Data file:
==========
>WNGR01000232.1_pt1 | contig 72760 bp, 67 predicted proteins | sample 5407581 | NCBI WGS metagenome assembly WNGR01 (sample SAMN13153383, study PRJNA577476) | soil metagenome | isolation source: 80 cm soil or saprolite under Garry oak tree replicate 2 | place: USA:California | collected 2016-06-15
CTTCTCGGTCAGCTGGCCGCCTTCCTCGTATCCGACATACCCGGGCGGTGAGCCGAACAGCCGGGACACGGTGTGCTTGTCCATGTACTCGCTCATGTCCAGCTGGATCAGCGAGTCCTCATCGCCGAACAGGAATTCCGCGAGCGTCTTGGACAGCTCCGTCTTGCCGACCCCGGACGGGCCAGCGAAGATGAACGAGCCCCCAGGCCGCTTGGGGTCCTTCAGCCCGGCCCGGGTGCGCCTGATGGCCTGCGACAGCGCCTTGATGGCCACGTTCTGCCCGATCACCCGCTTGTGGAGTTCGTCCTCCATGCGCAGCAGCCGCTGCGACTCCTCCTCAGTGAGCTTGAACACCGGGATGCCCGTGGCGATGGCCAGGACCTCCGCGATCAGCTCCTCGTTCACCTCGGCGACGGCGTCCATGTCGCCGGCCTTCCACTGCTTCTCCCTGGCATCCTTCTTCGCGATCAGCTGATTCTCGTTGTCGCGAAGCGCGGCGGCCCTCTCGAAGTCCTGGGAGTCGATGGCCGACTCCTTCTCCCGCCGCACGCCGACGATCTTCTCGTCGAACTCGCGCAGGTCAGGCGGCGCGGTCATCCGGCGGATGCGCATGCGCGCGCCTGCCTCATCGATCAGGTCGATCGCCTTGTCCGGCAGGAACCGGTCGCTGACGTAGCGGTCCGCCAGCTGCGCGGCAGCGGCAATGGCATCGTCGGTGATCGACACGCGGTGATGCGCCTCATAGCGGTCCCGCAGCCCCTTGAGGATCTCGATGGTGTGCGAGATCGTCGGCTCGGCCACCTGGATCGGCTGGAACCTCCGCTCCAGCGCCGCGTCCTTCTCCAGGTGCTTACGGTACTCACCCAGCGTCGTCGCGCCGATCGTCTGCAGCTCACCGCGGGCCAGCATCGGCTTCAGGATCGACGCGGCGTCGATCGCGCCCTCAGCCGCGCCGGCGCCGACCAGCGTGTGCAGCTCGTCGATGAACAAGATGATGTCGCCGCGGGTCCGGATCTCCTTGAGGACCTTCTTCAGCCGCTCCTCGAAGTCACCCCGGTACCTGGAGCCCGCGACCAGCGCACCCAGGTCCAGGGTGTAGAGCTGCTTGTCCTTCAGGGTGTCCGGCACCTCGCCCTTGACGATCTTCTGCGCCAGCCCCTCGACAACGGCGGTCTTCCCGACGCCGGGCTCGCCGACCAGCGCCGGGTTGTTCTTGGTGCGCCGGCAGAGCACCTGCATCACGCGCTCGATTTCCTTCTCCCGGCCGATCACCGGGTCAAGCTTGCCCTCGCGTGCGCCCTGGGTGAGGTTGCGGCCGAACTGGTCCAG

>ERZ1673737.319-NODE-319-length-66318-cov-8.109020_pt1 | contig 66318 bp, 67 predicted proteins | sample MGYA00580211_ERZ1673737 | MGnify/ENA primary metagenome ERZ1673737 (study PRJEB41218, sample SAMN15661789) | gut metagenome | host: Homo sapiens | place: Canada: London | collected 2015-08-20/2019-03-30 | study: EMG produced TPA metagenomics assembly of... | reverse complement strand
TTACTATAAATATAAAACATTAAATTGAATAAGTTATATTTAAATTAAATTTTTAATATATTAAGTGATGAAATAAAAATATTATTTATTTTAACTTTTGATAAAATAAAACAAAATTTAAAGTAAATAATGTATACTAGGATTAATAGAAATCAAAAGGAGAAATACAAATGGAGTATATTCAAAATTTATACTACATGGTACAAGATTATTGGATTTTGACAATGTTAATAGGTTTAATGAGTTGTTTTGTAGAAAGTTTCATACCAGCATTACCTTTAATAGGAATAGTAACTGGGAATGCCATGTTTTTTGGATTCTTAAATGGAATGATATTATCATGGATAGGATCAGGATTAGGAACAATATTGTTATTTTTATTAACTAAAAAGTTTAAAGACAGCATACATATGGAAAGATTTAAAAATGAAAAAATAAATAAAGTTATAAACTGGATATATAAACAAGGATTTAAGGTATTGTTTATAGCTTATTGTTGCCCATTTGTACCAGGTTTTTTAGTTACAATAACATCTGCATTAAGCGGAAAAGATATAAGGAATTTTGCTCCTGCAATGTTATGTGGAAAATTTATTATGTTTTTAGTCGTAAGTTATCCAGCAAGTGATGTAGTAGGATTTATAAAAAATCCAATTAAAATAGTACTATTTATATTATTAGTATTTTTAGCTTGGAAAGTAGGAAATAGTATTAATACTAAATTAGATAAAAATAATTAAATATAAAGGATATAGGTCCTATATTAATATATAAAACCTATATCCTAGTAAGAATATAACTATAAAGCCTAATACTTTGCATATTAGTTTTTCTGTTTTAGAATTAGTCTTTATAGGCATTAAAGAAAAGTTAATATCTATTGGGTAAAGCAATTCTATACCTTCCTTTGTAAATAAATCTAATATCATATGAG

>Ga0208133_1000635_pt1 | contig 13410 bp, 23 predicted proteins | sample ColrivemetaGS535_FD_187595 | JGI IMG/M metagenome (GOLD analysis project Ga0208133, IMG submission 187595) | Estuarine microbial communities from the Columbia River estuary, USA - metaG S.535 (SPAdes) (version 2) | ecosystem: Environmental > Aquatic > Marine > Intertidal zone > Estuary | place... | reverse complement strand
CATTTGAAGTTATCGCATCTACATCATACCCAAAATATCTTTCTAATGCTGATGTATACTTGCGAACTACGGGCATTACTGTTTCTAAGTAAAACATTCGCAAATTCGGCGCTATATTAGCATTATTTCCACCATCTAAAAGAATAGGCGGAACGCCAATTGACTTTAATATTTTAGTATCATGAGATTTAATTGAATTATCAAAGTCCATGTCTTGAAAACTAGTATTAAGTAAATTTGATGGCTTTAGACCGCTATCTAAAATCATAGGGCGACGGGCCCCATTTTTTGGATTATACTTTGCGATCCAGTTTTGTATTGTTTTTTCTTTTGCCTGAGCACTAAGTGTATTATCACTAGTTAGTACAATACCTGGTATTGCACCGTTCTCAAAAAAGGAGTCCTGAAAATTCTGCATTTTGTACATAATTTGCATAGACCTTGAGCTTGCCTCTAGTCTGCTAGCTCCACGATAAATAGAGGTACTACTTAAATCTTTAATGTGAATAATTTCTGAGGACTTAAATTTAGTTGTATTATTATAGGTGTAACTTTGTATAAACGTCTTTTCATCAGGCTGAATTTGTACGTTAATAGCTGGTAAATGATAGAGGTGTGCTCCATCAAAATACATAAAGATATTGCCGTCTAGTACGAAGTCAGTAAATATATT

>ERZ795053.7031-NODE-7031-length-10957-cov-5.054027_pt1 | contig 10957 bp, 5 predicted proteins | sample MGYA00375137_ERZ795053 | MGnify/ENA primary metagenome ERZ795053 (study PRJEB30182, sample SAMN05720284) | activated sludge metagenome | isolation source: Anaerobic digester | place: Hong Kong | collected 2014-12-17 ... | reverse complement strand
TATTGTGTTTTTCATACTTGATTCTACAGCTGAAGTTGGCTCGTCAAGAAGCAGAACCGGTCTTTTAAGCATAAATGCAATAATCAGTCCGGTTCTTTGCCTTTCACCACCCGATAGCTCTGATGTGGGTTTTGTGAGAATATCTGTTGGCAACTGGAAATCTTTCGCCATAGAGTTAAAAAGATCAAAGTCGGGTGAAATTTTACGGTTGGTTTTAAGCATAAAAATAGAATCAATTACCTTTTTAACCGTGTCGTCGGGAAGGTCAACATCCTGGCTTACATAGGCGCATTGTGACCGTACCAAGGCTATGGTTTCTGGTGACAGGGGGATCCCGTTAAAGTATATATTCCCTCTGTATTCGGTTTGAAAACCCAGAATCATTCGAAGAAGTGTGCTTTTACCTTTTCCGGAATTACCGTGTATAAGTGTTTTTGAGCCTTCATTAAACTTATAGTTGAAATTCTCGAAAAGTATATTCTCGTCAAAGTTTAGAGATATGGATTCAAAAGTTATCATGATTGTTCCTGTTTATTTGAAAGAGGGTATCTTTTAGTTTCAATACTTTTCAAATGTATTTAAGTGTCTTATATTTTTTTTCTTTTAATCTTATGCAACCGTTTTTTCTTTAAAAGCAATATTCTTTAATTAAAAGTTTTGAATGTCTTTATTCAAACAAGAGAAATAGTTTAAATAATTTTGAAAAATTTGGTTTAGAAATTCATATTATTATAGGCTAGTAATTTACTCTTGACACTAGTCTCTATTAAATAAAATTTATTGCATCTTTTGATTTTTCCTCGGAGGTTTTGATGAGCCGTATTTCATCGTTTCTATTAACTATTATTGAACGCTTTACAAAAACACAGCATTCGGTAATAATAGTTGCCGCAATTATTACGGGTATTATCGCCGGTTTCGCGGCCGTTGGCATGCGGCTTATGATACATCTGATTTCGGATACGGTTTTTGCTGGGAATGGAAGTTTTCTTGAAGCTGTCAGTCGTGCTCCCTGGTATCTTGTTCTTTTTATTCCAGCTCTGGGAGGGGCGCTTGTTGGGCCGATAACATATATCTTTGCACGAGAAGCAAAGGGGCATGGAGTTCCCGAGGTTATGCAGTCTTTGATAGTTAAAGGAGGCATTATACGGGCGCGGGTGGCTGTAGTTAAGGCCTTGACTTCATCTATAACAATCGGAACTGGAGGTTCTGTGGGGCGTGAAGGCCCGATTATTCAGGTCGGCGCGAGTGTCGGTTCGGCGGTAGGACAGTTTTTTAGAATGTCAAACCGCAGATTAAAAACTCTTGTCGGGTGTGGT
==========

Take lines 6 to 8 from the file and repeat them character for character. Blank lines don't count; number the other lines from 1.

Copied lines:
CATTTGAAGTTATCGCATCTACATCATACCCAAAATATCTTTCTAATGCTGATGTATACTTGCGAACTACGGGCATTACTGTTTCTAAGTAAAACATTCGCAAATTCGGCGCTATATTAGCATTATTTCCACCATCTAAAAGAATAGGCGGAACGCCAATTGACTTTAATATTTTAGTATCATGAGATTTAATTGAATTATCAAAGTCCATGTCTTGAAAACTAGTATTAAGTAAATTTGATGGCTTTAGACCGCTATCTAAAATCATAGGGCGACGGGCCCCATTTTTTGGATTATACTTTGCGATCCAGTTTTGTATTGTTTTTTCTTTTGCCTGAGCACTAAGTGTATTATCACTAGTTAGTACAATACCTGGTATTGCACCGTTCTCAAAAAAGGAGTCCTGAAAATTCTGCATTTTGTACATAATTTGCATAGACCTTGAGCTTGCCTCTAGTCTGCTAGCTCCACGATAAATAGAGGTACTACTTAAATCTTTAATGTGAATAATTTCTGAGGACTTAAATTTAGTTGTATTATTATAGGTGTAACTTTGTATAAACGTCTTTTCATCAGGCTGAATTTGTACGTTAATAGCTGGTAAATGATAGAGGTGTGCTCCATCAAAATACATAAAGATATTGCCGTCTAGTACGAAGTCAGTAAATATATT

>ERZ795053.7031-NODE-7031-length-10957-cov-5.054027_pt1 | contig 10957 bp, 5 predicted proteins | sample MGYA00375137_ERZ795053 | MGnify/ENA primary metagenome ERZ795053 (study PRJEB30182, sample SAMN05720284) | activated sludge metagenome | isolation source: Anaerobic digester | place: Hong Kong | collected 2014-12-17 ... | reverse complement strand
TATTGTGTTTTTCATACTTGATTCTACAGCTGAAGTTGGCTCGTCAAGAAGCAGAACCGGTCTTTTAAGCATAAATGCAATAATCAGTCCGGTTCTTTGCCTTTCACCACCCGATAGCTCTGATGTGGGTTTTGTGAGAATATCTGTTGGCAACTGGAAATCTTTCGCCATAGAGTTAAAAAGATCAAAGTCGGGTGAAATTTTACGGTTGGTTTTAAGCATAAAAATAGAATCAATTACCTTTTTAACCGTGTCGTCGGGAAGGTCAACATCCTGGCTTACATAGGCGCATTGTGACCGTACCAAGGCTATGGTTTCTGGTGACAGGGGGATCCCGTTAAAGTATATATTCCCTCTGTATTCGGTTTGAAAACCCAGAATCATTCGAAGAAGTGTGCTTTTACCTTTTCCGGAATTACCGTGTATAAGTGTTTTTGAGCCTTCATTAAACTTATAGTTGAAATTCTCGAAAAGTATATTCTCGTCAAAGTTTAGAGATATGGATTCAAAAGTTATCATGATTGTTCCTGTTTATTTGAAAGAGGGTATCTTTTAGTTTCAATACTTTTCAAATGTATTTAAGTGTCTTATATTTTTTTTCTTTTAATCTTATGCAACCGTTTTTTCTTTAAAAGCAATATTCTTTAATTAAAAGTTTTGAATGTCTTTATTCAAACAAGAGAAATAGTTTAAATAATTTTGAAAAATTTGGTTTAGAAATTCATATTATTATAGGCTAGTAATTTACTCTTGACACTAGTCTCTATTAAATAAAATTTATTGCATCTTTTGATTTTTCCTCGGAGGTTTTGATGAGCCGTATTTCATCGTTTCTATTAACTATTATTGAACGCTTTACAAAAACACAGCATTCGGTAATAATAGTTGCCGCAATTATTACGGGTATTATCGCCGGTTTCGCGGCCGTTGGCATGCGGCTTATGATACATCTGATTTCGGATACGGTTTTTGCTGGGAATGGAAGTTTTCTTGAAGCTGTCAGTCGTGCTCCCTGGTATCTTGTTCTTTTTATTCCAGCTCTGGGAGGGGCGCTTGTTGGGCCGATAACATATATCTTTGCACGAGAAGCAAAGGGGCATGGAGTTCCCGAGGTTATGCAGTCTTTGATAGTTAAAGGAGGCATTATACGGGCGCGGGTGGCTGTAGTTAAGGCCTTGACTTCATCTATAACAATCGGAACTGGAGGTTCTGTGGGGCGTGAAGGCCCGATTATTCAGGTCGGCGCGAGTGTCGGTTCGGCGGTAGGACAGTTTTTTAGAATGTCAAACCGCAGATTAAAAACTCTTGTCGGGTGTGGT